Twenty eight years later, do we still remember? January 28, 2014 at 13:50

 

Twenty eight years ago today, the Space Shuttle Challenger made its final flight.

As young as I was when it happened, it still had a profound impact on me. At that time, my family tended to watched every launch, and I can still remember where I was in the living room about the time the stack came apart on the television screen, not quite sure what had happened until I saw the tears in my mother’s eyes.

It still leaves me saddened when I think about it at length.

Then the sadness will pass, and I will immediately become angry. Angry because, while the road to the stars is hard and sometimes will be costly, we need not make it any harder than it has to be.  The Challenger crew need not have died, it was a completely preventable incident.

It was -8 F when I woke up this morning here in Michigan, which is fitting on today of all days, because it was a similar record freeze at Cape Kennedy that caused the O-ring failure, which lead to the SRB leaking rocket exhaust at the SRB support struts, the failure of those struts, which caused the Space Transportation System Flight 51L’s stack to break apart.  This was a failure that was predicted and documented.  That engineers had brought to their management their concerns and were  ignored for political expediency, time and time again.  Management forgot their lessons.  They forgot accountability, standing up for what’s right, making the truth known.  That you’re supposed to listen to the people working for you.  That losing face is always better than losing lives.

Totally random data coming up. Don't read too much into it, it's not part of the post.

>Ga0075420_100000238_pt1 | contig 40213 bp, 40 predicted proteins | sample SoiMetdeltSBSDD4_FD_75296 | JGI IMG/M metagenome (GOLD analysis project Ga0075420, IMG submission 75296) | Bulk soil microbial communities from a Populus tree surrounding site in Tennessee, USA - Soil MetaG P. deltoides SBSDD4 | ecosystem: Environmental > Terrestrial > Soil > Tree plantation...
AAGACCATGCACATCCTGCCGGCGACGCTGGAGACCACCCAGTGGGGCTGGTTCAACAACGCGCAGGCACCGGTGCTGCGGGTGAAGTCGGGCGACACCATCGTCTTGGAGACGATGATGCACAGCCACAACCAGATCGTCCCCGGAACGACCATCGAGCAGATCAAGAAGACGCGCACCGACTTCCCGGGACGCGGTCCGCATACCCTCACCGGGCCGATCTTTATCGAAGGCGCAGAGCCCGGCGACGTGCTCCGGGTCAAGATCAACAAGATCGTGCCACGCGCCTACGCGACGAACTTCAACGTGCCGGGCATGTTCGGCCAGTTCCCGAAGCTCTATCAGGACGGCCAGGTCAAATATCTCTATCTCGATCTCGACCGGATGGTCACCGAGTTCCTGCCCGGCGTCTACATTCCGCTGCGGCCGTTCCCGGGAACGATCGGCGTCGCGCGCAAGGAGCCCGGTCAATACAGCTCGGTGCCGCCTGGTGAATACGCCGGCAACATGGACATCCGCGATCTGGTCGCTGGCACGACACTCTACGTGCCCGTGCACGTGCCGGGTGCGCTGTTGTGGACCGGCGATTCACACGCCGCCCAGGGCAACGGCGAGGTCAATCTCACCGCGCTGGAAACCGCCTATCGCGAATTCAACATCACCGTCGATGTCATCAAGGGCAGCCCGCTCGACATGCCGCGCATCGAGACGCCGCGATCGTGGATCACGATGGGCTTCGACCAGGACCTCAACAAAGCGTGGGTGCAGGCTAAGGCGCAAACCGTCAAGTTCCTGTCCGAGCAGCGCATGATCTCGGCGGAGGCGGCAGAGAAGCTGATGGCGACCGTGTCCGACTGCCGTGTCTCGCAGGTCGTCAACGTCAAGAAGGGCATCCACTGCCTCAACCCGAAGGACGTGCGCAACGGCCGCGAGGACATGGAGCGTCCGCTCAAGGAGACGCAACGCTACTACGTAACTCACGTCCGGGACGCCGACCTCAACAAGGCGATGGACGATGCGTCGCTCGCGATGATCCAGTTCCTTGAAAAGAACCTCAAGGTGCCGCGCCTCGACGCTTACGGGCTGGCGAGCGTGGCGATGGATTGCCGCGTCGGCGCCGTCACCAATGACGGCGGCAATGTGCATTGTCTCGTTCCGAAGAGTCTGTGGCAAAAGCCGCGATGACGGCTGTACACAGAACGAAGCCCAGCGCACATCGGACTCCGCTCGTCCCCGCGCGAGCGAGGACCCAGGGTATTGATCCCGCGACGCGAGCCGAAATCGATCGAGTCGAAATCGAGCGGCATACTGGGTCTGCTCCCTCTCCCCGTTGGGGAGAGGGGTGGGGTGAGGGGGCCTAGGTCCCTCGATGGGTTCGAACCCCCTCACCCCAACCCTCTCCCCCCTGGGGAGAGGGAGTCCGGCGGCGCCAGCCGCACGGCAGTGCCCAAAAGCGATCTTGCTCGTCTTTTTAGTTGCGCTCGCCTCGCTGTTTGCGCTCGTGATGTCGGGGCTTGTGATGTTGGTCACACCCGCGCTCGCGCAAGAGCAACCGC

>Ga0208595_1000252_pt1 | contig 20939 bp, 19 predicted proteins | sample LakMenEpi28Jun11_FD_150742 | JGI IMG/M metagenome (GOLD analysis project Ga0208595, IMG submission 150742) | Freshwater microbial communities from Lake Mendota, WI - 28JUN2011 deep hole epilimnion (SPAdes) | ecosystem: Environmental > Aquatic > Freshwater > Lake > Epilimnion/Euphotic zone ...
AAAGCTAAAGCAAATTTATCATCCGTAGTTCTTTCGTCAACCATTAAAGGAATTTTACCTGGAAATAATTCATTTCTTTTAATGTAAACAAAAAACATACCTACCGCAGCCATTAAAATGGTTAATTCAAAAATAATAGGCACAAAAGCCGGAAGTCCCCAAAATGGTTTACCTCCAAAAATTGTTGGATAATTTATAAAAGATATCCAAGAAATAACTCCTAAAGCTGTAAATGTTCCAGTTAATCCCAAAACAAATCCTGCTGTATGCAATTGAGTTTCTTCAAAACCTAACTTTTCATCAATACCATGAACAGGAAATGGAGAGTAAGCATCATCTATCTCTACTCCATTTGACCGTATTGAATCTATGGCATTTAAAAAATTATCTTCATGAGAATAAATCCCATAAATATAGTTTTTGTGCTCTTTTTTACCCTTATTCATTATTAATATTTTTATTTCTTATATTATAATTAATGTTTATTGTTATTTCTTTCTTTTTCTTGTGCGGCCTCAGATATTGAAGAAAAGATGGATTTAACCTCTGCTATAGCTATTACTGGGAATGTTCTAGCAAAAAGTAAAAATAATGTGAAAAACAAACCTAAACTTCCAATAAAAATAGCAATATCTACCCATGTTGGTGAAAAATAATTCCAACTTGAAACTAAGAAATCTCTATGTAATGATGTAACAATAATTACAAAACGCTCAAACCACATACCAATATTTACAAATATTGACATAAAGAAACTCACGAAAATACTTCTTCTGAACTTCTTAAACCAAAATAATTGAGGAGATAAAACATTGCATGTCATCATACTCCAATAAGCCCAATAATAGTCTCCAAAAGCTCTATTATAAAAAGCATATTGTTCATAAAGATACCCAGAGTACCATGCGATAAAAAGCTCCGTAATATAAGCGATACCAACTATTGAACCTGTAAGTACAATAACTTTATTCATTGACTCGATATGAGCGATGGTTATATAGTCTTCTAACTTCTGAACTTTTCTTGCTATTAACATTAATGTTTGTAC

They’d been given these lessons before, you see, when the Apollo 1 fire claimed Grissom, White, and Chaffee.  They knew better due to that sacrifice, but decided to go out and win one for the Gipper anyway.  As a result, Scobee, Smith, Onizuka, Resnik, McNair, Jarvis, and McAuliffe were all lost to that fire in the sky.

Today, on this coldest of Southeastern Michigan days, we should remember these things in our own lives, that accountability, the truth, and doing what’s right are what we should live by.  To show that the Challenger crew’s deaths were not in vain, for they paid the coldest, hardest cash possible to teach us lessons that in many ways  we really already knew, but often chose to ignore. That the truth (especially in physics!) does not care, and will play out no matter what spin we place on things.

If we remember this, and live this, then we will not discount that price, and their memory will still be honored.

“For a successful technology, reality must take precedence over public relations, for nature cannot be fooled.” -Richard Feynman

 

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